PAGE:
Jonah Goldberg

"Were We Wrong?"

That's the question the June 28 issue of The New Republic dedicates itself to. It sports a Who's Who of liberal hawks and interventionists, including Thomas Friedman of the New York Times, Kenneth Pollack, Paul Berman and Sen. Joe Biden.

I feel a bit sorry for The New Republic, an esteemed liberal magazine that a.) supported the war but b.) loathes George W. Bush. To remain pro-war must feel to its writers like grabbing hold of a painfully jagged rock even as the current is trying to pull you to more comfortable waters where all your friends are frolicking.

The magazine offers an excellent post-mortem (for want of a better word) of the war, with a few unapologetic liberal hawks standing by their support and more offering qualified support. But taken as a whole, the issue is a thoughtful distillation of what is going on in the increasingly wobbly pro-war liberal circles these days. It's a veritable Wobble-palooza.

The upshot seems to be that since the postwar reconstruction is going so badly, liberals should have no responsibility for their decision. "I still have great difficulty fathoming why the administration chose not to fight the war the right way," declares Kenneth Pollack, the former Clinton administration NSA staffer who wrote the definitive book in favor of war, "The Threatening Storm."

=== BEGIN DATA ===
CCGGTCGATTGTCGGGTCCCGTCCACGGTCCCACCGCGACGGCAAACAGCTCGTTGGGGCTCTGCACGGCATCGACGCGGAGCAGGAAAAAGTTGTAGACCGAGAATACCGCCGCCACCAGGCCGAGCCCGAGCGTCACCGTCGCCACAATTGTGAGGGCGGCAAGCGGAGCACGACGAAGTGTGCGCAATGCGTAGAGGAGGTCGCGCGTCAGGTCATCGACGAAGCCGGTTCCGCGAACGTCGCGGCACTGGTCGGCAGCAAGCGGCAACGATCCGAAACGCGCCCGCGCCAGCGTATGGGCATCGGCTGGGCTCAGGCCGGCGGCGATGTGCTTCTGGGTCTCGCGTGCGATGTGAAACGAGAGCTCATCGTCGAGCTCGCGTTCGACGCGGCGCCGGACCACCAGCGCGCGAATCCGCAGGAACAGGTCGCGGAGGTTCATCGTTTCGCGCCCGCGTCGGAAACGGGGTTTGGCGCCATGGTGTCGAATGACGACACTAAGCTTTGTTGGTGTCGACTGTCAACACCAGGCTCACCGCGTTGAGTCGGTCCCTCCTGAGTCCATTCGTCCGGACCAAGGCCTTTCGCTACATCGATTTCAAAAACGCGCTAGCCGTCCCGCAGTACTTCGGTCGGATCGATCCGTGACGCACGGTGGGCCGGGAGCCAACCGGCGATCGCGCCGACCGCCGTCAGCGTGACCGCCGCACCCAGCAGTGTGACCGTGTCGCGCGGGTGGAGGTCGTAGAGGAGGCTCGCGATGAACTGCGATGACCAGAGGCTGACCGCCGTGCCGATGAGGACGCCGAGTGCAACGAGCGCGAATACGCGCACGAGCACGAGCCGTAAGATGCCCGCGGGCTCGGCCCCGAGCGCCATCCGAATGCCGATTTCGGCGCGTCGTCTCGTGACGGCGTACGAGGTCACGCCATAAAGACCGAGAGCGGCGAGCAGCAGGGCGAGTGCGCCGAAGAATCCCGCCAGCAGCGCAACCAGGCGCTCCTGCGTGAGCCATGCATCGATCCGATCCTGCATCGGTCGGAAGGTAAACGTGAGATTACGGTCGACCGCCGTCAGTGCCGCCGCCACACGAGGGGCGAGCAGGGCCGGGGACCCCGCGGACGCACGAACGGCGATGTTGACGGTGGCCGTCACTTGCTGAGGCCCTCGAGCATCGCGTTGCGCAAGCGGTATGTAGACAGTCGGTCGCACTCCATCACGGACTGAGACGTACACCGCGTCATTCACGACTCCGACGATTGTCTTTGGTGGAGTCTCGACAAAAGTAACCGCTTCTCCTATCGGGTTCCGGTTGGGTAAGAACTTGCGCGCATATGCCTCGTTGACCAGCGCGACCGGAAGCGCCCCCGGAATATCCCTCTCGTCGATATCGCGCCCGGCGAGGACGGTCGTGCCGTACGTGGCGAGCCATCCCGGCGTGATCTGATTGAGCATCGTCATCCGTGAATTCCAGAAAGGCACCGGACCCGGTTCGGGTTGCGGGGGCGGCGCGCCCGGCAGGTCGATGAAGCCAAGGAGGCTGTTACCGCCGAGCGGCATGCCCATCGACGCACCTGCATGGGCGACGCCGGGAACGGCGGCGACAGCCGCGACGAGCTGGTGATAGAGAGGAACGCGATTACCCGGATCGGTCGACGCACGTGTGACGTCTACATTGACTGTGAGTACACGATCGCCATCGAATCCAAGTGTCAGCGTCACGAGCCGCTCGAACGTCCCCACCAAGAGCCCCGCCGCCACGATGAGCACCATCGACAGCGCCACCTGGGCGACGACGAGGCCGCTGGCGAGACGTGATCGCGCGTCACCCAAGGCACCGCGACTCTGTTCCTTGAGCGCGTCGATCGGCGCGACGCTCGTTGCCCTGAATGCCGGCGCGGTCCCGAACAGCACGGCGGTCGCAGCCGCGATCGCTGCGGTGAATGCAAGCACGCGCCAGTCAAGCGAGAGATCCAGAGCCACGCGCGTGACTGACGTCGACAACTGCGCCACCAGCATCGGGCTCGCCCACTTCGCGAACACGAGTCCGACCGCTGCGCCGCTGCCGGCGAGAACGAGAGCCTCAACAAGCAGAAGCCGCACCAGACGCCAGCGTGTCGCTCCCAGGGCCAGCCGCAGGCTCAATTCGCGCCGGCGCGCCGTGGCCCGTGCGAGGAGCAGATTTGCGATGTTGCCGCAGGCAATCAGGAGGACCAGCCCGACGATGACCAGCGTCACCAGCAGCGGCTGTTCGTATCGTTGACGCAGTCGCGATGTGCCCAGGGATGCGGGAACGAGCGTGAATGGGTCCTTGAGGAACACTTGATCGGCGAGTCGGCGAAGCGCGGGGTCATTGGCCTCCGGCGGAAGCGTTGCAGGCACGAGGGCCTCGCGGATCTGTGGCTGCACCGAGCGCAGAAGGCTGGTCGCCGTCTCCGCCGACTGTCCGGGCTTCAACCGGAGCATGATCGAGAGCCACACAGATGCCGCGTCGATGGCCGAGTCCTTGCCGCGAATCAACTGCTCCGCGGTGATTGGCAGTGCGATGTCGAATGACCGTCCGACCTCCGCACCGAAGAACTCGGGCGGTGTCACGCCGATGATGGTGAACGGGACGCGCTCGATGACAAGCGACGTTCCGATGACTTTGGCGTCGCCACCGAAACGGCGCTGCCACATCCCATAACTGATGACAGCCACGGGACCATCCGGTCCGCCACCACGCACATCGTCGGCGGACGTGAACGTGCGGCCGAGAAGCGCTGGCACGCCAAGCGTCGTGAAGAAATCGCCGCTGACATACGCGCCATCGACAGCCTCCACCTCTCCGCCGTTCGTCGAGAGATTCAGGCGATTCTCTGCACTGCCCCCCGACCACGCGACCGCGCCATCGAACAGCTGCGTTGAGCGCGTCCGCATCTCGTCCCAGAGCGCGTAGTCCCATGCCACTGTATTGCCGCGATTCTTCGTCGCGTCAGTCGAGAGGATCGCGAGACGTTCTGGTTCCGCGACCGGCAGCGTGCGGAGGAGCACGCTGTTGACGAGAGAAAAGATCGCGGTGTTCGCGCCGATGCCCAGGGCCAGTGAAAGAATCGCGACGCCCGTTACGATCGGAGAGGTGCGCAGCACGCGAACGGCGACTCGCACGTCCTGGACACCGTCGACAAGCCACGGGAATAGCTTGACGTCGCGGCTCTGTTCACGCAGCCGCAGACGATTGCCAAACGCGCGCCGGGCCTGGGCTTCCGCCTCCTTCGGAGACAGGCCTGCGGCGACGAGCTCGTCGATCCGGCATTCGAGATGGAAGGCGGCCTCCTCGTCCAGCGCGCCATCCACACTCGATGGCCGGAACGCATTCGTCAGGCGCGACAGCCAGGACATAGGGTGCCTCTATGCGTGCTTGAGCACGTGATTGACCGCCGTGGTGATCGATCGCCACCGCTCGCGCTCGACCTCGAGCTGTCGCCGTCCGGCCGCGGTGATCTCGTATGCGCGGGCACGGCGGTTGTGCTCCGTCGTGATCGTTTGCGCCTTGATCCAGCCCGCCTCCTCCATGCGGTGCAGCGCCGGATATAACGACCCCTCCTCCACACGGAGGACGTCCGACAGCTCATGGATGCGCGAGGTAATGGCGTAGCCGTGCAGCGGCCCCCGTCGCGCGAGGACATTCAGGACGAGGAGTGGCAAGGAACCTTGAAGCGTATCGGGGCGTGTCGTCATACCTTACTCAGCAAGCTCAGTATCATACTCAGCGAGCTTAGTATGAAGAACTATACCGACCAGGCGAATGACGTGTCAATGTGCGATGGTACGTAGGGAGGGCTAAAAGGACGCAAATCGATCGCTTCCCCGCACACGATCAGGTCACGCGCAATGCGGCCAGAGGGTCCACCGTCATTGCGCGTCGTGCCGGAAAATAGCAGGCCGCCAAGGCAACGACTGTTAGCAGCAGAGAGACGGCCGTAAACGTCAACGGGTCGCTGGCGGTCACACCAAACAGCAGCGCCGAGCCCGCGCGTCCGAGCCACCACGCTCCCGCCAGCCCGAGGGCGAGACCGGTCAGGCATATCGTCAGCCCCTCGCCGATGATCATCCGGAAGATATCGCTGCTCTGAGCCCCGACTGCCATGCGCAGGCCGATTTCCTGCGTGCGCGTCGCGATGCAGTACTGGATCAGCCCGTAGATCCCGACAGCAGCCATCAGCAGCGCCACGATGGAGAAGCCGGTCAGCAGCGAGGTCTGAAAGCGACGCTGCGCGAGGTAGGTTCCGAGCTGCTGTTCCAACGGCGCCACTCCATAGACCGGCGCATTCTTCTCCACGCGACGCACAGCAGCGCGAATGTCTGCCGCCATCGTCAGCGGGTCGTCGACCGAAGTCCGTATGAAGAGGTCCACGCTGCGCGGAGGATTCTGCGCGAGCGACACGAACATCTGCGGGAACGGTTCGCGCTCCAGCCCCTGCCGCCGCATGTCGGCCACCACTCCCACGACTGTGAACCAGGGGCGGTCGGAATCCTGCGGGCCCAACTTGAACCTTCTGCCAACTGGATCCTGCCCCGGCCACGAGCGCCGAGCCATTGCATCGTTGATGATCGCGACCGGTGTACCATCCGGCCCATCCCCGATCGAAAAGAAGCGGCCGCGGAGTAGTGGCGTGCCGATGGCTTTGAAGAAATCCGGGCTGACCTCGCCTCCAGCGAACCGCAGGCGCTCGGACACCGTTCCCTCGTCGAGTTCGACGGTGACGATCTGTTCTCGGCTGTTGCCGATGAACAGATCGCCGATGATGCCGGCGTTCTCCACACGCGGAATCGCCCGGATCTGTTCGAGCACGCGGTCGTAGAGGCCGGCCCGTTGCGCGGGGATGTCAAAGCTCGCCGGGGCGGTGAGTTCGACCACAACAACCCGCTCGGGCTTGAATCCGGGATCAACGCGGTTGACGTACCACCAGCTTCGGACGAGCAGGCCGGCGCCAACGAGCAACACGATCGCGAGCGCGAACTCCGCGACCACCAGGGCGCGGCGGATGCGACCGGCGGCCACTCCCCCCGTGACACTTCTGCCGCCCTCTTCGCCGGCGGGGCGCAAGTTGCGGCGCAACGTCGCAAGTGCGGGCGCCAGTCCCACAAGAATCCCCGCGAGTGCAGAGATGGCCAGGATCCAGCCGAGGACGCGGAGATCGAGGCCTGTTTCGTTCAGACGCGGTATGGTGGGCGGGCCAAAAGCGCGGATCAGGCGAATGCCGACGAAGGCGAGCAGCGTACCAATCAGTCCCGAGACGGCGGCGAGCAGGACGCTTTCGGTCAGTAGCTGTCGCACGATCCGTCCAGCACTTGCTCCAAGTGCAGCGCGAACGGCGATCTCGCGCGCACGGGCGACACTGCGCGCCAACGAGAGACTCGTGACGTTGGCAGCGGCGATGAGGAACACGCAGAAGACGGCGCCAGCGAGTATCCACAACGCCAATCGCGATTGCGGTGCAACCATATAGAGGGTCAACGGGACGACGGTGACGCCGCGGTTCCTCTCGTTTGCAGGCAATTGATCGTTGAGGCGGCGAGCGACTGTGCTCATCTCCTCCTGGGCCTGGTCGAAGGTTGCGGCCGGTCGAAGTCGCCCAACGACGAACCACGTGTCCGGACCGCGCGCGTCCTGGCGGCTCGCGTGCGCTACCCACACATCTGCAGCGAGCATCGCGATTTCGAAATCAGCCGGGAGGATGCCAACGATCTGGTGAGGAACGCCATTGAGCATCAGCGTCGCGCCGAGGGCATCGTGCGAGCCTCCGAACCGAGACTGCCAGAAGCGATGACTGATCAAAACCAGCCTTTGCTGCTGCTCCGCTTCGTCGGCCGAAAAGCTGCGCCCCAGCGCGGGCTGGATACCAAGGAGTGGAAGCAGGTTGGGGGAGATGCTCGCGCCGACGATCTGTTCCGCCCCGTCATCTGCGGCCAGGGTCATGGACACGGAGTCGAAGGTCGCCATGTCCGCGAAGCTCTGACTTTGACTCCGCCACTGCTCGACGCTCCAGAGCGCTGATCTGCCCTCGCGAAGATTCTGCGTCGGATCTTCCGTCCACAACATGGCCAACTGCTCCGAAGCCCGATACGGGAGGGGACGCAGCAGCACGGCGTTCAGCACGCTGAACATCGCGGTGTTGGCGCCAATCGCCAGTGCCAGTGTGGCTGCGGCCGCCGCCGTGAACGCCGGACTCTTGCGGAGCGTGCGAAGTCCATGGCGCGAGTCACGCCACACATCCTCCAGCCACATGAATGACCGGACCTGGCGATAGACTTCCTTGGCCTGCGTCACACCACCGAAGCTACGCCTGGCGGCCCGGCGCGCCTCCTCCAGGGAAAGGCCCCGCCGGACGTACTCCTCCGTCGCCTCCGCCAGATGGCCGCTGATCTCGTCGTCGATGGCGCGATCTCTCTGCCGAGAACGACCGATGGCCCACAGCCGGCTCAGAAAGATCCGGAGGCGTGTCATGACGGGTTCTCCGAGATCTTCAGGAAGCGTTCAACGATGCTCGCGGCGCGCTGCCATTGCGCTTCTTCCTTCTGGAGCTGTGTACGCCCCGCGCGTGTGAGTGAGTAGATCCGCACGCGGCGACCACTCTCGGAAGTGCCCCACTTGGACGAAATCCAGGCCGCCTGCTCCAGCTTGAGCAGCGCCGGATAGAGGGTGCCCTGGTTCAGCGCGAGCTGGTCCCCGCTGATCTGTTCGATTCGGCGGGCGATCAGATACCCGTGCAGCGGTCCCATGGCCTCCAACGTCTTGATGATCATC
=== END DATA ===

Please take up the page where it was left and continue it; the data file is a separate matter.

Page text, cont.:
By the way: The right way, according to Pollack, was his way.

Now, I should say that in hindsight I, too, think it would have been nice if things went his way. It would have been nice if the intelligence on WMDs had been better; if France hadn't actively sought to undermine us; if the Turks had let us send troops across their border; if human rights groups hadn't in effect rallied around a mass-murderer; if President Bush were more articulate, and so forth.

But as we all learned the first time we got socks for our birthday, you don't always get what you want. You don't even get what you expect.

People forget now that most opponents of the war were insisting all sorts of terrible things would happen that didn't. For example, they insisted there would be a massive humanitarian crisis with untold millions of refugees pouring over the borders. Didn't happen.

Lots of other stuff didn't happen either, of course, including lots of Iraqis greeting American troops with flowers and candy.

Jonah Goldberg

Jonah Goldberg is editor-at-large of National Review Online,and the author of the book The Tyranny of Clichés. You can reach him via Twitter @JonahNRO.
TOWNHALL DAILY: Be the first to read Jonah Goldberg's column. Sign up today and receive daily lineup delivered each morning to your inbox.